February saw the biggest year-on-year fall in five years in terms of the number of consumers visiting retail stores, according to data from the British Retail Consortium (BRC) and retail intelligence firm Springboard.
A period of unseasonably warm weather wasn’t enough to stem the flow of declining visits to high streets, retail parks and shopping centres, with footfall falling by 2% compared with February 2018.
It also marked the 15th month in a row of falls across the UK, with Northern Ireland proving to be the only exception to the pattern.
In England, the South West and East were the worst-performing regions in terms of the declining numbers of shoppers visiting stores, seeing falls of 3.5% and 3.4% respectively. London saw a 1.4% fall. North of the border, footfall in Scotland fell by 3.8% year-on-year, while in Wales it fell by 2.2%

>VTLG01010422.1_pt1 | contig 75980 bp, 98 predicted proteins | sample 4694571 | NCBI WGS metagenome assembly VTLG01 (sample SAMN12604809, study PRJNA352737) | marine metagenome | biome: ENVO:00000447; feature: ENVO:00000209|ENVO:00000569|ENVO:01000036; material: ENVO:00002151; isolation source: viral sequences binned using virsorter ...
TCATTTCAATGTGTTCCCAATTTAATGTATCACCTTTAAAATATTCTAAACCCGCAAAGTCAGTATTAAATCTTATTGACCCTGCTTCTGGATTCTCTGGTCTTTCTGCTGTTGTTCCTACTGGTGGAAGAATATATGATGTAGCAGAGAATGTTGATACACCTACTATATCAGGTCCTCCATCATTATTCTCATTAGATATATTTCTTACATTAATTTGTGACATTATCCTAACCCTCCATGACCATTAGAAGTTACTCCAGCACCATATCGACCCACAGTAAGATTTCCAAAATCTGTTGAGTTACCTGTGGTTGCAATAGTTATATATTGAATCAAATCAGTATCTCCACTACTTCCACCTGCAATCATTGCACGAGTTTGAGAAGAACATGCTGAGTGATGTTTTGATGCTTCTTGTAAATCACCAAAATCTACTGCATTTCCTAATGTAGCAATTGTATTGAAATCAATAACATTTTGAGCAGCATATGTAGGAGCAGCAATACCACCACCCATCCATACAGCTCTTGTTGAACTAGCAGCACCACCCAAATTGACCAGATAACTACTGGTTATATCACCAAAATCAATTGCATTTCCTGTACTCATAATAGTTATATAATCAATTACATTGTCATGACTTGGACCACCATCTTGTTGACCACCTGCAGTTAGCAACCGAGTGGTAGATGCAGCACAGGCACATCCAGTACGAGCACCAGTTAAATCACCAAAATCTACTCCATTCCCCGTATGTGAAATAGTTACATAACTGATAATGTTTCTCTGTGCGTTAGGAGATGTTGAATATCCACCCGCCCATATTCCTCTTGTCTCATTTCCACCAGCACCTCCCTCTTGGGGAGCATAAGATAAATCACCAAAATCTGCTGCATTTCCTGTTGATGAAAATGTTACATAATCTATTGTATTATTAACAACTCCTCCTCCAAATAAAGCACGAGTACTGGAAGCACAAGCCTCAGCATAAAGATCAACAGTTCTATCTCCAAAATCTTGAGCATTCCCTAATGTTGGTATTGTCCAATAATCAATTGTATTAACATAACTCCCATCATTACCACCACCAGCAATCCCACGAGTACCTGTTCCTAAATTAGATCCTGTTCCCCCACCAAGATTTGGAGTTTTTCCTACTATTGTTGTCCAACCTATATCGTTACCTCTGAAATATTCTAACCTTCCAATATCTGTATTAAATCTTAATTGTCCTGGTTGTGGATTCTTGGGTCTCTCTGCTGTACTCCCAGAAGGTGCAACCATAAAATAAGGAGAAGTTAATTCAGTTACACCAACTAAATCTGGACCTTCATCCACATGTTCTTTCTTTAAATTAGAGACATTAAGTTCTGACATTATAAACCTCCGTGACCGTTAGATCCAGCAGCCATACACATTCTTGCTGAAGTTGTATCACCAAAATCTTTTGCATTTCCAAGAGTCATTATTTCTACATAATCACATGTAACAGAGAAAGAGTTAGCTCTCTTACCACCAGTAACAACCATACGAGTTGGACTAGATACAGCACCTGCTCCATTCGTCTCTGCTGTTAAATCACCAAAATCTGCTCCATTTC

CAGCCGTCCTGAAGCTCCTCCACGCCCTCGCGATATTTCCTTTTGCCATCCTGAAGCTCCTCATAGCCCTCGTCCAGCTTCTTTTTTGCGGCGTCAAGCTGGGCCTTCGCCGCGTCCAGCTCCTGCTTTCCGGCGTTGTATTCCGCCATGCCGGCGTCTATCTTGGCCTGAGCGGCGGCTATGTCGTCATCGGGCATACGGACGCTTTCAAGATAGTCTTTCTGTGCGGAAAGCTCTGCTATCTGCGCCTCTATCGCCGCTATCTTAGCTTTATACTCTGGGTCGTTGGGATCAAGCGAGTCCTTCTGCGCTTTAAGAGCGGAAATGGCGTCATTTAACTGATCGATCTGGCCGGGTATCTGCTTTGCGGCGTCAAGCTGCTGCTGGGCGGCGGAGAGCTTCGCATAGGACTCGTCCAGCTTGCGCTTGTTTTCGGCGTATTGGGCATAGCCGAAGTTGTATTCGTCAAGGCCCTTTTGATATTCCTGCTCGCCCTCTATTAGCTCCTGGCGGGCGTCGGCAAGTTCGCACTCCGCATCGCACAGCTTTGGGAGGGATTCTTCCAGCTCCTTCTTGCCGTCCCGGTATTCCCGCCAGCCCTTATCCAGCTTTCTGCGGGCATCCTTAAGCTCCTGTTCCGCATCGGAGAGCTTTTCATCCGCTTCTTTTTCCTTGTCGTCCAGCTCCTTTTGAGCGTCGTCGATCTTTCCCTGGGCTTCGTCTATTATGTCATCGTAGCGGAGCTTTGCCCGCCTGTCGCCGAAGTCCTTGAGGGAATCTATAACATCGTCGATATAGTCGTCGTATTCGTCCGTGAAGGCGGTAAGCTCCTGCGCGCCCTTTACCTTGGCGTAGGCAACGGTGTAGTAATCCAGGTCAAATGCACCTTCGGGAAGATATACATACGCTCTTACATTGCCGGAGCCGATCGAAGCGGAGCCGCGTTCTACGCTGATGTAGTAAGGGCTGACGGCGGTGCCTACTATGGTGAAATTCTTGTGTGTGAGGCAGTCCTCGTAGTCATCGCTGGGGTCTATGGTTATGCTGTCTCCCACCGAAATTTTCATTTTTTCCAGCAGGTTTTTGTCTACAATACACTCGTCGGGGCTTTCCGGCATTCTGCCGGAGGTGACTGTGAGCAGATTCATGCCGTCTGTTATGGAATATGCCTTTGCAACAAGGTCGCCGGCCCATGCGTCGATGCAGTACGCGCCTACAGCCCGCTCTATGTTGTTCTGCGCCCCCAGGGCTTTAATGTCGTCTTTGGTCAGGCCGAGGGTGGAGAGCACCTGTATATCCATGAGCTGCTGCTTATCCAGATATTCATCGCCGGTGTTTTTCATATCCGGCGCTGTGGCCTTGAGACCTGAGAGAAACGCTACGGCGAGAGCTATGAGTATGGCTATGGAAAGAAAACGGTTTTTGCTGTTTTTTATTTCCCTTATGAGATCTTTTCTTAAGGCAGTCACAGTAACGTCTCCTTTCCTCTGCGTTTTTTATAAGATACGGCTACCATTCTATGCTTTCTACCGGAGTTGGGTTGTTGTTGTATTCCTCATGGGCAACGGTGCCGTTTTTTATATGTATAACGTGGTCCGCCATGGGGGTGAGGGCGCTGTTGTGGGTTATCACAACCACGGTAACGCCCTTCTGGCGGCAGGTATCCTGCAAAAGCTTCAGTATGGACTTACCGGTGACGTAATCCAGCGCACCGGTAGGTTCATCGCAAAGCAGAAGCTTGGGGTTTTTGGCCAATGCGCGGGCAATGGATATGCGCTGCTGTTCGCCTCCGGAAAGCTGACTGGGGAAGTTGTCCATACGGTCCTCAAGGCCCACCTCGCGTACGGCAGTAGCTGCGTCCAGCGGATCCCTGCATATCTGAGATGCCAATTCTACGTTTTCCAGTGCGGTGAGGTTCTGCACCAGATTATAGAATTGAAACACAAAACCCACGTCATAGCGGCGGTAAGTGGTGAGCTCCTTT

Springboard’s Marketing and Insights Director, Diane Wehrle, said that the unusually warm weather last month was unable to boost figures. “The record temperatures only occurred in the final week of the month, when footfall rose by 2.5% compared with drops in each of the preceding three weeks, averaging 3.6%.”
She continued: “Indeed, the balmy conditions certainly helped high streets, where footfall rose by 4.5% in the last week of the month, compared with an average drop of 4.1% in the preceding three weeks.”
Helen Dickinson, Chief Executive of the BRC, said: “These figures echo the month’s poor retail sales figures, which saw weak growth, particularly in bricks-and-mortar stores. While real incomes have been rising over the last year, the uncertainty surrounding Brexit appears to be driving a needs-not-wants approach.”